And all of this behavior—internal and external—by the Saudi ruling class is inseparable from the gold-medal winning, Olympic-class hypocrisy of the Saudi royal family. (The estimated worth of the approximately 15,000 member Saudi royal family is approximately one Trillion dollars. The actual worth of the entire Saudi royal family is, by my own measurement, exactly 9.2 ounces of lukewarm camel feces).

…While these “royals” are allowing (actually encouraging) crazy mullahs to whip and jail women who attempt to drive cars, or to behead twelve-year-olds—or imprison sick old men because they have a bottle of liquor in their car—they (the royals) are off in Paris or Monaco or London or New York—or on their ten million dollar yachts, assaulting servants and hotel workers, paying for the highest priced call girls and boys, gambling, and drinking themselves into a stupor.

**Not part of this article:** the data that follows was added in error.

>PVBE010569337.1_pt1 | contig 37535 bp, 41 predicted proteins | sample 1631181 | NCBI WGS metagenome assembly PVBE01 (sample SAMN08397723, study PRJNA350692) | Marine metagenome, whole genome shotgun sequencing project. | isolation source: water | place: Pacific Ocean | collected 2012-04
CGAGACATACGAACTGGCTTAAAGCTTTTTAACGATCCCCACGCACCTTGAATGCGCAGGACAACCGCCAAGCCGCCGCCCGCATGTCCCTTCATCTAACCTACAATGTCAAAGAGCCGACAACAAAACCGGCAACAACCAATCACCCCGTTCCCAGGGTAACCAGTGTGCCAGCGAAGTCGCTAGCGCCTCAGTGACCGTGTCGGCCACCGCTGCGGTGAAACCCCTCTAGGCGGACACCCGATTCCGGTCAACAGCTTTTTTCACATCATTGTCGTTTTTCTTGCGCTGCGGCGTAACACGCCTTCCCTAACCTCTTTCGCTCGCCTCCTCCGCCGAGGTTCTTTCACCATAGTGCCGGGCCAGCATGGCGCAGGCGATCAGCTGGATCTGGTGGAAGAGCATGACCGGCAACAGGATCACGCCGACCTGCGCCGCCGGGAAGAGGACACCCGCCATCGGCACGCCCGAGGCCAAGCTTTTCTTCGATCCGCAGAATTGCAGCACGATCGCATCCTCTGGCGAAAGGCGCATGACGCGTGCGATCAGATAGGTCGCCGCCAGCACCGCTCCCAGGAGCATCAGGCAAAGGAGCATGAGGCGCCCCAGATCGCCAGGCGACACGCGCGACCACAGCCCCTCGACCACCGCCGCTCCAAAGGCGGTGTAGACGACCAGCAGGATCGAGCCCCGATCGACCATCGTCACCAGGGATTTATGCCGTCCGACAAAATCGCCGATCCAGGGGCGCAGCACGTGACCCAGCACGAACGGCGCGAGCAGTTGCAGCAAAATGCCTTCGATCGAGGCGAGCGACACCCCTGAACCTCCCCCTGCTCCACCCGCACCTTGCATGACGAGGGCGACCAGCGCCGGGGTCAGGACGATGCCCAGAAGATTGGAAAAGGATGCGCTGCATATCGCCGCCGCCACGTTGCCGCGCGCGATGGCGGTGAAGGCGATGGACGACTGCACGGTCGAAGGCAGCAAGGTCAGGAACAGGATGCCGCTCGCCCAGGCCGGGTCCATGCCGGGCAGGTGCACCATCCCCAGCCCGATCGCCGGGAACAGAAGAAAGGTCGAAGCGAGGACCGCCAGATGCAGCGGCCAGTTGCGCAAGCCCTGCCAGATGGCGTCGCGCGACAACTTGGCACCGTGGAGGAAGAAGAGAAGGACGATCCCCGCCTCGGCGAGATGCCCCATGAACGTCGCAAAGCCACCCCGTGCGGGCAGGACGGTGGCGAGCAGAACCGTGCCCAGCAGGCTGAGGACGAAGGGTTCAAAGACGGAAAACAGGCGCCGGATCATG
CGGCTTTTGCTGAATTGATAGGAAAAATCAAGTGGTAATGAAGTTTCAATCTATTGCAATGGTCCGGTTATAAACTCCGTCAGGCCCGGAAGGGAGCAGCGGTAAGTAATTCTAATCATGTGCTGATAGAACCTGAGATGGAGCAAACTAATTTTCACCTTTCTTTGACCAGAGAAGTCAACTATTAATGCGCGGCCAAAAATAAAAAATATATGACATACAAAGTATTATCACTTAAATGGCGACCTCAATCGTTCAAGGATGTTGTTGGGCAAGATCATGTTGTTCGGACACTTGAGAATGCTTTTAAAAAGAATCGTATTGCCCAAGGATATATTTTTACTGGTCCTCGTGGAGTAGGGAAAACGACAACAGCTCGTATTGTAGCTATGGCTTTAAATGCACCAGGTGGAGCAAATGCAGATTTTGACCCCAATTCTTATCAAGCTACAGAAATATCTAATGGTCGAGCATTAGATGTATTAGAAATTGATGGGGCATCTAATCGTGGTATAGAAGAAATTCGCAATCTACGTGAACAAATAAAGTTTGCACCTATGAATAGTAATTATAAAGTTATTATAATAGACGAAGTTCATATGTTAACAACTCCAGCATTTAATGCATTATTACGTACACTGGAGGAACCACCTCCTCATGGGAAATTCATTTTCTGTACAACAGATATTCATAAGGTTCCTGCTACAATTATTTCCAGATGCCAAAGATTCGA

So here’s a question for you: Why does the United States have anything whatsoever to do with such a sick, backward, brutal Monarchy as Saudi Arabia?

Of course, the obvious answer is OIL and the vast amounts of money and business that flow with it into the USA; Oil exploration and pipeline companies, shipping and trucking companies, Saudi government investment in US Treasury bonds (how else can we afford to stay another ten years in Afghanistan)? The Saudi royals and other Saudi millionaires and billionaires are prominent consumers of luxuries; yachts, jewelry, sky-high condominiums, five-star hotels, etc. They also speculate in American real-estate and make huge investments in American corporations.